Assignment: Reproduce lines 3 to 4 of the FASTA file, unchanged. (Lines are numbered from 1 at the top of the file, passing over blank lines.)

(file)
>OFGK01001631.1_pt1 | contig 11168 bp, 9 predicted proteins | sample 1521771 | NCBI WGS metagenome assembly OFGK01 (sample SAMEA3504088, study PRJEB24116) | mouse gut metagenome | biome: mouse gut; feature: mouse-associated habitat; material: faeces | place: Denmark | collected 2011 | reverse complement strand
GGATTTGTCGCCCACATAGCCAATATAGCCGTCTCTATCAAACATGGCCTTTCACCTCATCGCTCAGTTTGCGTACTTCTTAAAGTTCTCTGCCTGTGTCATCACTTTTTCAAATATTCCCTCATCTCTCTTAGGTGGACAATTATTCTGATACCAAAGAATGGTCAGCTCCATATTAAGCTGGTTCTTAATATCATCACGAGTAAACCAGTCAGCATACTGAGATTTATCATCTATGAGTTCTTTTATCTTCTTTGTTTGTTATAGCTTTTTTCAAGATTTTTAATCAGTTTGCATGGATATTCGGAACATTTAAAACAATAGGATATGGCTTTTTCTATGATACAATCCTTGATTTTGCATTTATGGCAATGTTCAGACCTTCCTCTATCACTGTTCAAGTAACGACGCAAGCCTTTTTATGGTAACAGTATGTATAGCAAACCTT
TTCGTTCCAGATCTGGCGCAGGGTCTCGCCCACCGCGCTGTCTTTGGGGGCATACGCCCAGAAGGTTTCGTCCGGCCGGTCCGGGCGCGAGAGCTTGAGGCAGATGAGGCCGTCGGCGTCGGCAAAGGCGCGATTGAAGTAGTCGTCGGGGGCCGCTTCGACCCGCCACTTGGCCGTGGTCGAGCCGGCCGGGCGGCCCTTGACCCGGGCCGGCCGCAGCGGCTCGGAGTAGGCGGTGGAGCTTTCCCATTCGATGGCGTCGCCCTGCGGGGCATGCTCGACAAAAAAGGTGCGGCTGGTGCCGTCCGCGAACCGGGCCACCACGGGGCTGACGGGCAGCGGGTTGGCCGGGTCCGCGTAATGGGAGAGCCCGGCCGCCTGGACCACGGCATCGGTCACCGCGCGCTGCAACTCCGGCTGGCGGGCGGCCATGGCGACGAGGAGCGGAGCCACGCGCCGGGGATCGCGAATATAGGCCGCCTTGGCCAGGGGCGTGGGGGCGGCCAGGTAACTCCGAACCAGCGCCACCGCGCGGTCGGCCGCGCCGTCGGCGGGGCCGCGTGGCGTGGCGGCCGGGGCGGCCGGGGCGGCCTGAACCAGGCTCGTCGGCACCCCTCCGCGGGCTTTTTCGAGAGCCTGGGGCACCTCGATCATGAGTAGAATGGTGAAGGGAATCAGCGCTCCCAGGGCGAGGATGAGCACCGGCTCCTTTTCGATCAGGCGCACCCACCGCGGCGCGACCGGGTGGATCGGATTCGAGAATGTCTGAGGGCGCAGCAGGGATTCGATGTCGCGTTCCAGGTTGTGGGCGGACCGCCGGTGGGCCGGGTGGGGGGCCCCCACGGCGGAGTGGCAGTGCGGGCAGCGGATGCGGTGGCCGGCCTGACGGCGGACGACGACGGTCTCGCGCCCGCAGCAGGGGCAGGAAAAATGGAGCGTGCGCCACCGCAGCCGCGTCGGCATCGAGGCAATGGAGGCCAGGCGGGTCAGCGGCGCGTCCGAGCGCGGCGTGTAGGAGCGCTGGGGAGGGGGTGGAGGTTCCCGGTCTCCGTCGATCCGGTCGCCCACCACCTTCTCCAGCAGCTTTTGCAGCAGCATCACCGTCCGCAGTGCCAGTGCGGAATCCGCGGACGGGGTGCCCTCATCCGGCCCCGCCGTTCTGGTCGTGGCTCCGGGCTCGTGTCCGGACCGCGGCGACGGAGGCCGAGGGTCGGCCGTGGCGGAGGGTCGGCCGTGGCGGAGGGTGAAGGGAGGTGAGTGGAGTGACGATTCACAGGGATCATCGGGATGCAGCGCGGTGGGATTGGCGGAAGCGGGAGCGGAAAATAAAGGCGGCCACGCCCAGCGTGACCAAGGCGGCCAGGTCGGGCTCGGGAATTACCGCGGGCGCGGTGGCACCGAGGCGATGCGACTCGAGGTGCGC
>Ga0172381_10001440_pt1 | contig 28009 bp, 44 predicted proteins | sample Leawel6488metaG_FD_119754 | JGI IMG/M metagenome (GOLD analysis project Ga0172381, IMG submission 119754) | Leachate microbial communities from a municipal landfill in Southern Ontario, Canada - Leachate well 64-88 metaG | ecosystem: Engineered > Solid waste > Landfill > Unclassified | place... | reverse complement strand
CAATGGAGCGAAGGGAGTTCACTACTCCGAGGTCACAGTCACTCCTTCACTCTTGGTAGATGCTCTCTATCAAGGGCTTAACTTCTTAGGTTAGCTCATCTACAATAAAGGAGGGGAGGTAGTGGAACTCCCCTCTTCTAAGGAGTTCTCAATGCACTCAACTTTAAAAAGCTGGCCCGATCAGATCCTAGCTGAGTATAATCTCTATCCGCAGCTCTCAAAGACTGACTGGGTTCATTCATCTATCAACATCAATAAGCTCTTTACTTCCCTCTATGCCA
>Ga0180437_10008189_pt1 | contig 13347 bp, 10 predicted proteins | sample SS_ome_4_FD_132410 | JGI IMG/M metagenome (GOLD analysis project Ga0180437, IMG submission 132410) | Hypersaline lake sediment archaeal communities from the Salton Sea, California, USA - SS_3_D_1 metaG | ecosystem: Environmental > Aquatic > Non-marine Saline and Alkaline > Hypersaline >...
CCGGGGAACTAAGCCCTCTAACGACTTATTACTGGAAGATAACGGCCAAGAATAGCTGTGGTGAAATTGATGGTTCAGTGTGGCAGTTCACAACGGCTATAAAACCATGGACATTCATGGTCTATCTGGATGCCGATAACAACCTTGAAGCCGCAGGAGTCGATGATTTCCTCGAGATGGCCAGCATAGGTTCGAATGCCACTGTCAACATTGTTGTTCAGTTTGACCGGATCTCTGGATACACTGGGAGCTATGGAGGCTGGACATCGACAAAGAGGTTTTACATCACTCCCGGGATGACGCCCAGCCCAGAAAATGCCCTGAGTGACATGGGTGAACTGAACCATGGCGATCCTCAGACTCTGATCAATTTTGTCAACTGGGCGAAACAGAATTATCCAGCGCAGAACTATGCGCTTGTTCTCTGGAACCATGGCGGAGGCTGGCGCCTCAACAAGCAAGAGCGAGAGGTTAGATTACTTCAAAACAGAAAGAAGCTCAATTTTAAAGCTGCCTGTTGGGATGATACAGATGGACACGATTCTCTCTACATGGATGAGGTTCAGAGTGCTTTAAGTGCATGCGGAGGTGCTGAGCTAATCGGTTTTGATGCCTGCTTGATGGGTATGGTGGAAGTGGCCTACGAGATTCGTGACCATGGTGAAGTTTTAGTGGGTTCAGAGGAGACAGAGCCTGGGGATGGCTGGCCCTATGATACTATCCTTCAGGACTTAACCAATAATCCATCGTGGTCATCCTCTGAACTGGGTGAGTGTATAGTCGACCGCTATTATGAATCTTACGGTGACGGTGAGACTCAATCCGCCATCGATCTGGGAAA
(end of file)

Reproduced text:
TTCGTTCCAGATCTGGCGCAGGGTCTCGCCCACCGCGCTGTCTTTGGGGGCATACGCCCAGAAGGTTTCGTCCGGCCGGTCCGGGCGCGAGAGCTTGAGGCAGATGAGGCCGTCGGCGTCGGCAAAGGCGCGATTGAAGTAGTCGTCGGGGGCCGCTTCGACCCGCCACTTGGCCGTGGTCGAGCCGGCCGGGCGGCCCTTGACCCGGGCCGGCCGCAGCGGCTCGGAGTAGGCGGTGGAGCTTTCCCATTCGATGGCGTCGCCCTGCGGGGCATGCTCGACAAAAAAGGTGCGGCTGGTGCCGTCCGCGAACCGGGCCACCACGGGGCTGACGGGCAGCGGGTTGGCCGGGTCCGCGTAATGGGAGAGCCCGGCCGCCTGGACCACGGCATCGGTCACCGCGCGCTGCAACTCCGGCTGGCGGGCGGCCATGGCGACGAGGAGCGGAGCCACGCGCCGGGGATCGCGAATATAGGCCGCCTTGGCCAGGGGCGTGGGGGCGGCCAGGTAACTCCGAACCAGCGCCACCGCGCGGTCGGCCGCGCCGTCGGCGGGGCCGCGTGGCGTGGCGGCCGGGGCGGCCGGGGCGGCCTGAACCAGGCTCGTCGGCACCCCTCCGCGGGCTTTTTCGAGAGCCTGGGGCACCTCGATCATGAGTAGAATGGTGAAGGGAATCAGCGCTCCCAGGGCGAGGATGAGCACCGGCTCCTTTTCGATCAGGCGCACCCACCGCGGCGCGACCGGGTGGATCGGATTCGAGAATGTCTGAGGGCGCAGCAGGGATTCGATGTCGCGTTCCAGGTTGTGGGCGGACCGCCGGTGGGCCGGGTGGGGGGCCCCCACGGCGGAGTGGCAGTGCGGGCAGCGGATGCGGTGGCCGGCCTGACGGCGGACGACGACGGTCTCGCGCCCGCAGCAGGGGCAGGAAAAATGGAGCGTGCGCCACCGCAGCCGCGTCGGCATCGAGGCAATGGAGGCCAGGCGGGTCAGCGGCGCGTCCGAGCGCGGCGTGTAGGAGCGCTGGGGAGGGGGTGGAGGTTCCCGGTCTCCGTCGATCCGGTCGCCCACCACCTTCTCCAGCAGCTTTTGCAGCAGCATCACCGTCCGCAGTGCCAGTGCGGAATCCGCGGACGGGGTGCCCTCATCCGGCCCCGCCGTTCTGGTCGTGGCTCCGGGCTCGTGTCCGGACCGCGGCGACGGAGGCCGAGGGTCGGCCGTGGCGGAGGGTCGGCCGTGGCGGAGGGTGAAGGGAGGTGAGTGGAGTGACGATTCACAGGGATCATCGGGATGCAGCGCGGTGGGATTGGCGGAAGCGGGAGCGGAAAATAAAGGCGGCCACGCCCAGCGTGACCAAGGCGGCCAGGTCGGGCTCGGGAATTACCGCGGGCGCGGTGGCACCGAGGCGATGCGACTCGAGGTGCGC
>Ga0172381_10001440_pt1 | contig 28009 bp, 44 predicted proteins | sample Leawel6488metaG_FD_119754 | JGI IMG/M metagenome (GOLD analysis project Ga0172381, IMG submission 119754) | Leachate microbial communities from a municipal landfill in Southern Ontario, Canada - Leachate well 64-88 metaG | ecosystem: Engineered > Solid waste > Landfill > Unclassified | place... | reverse complement strand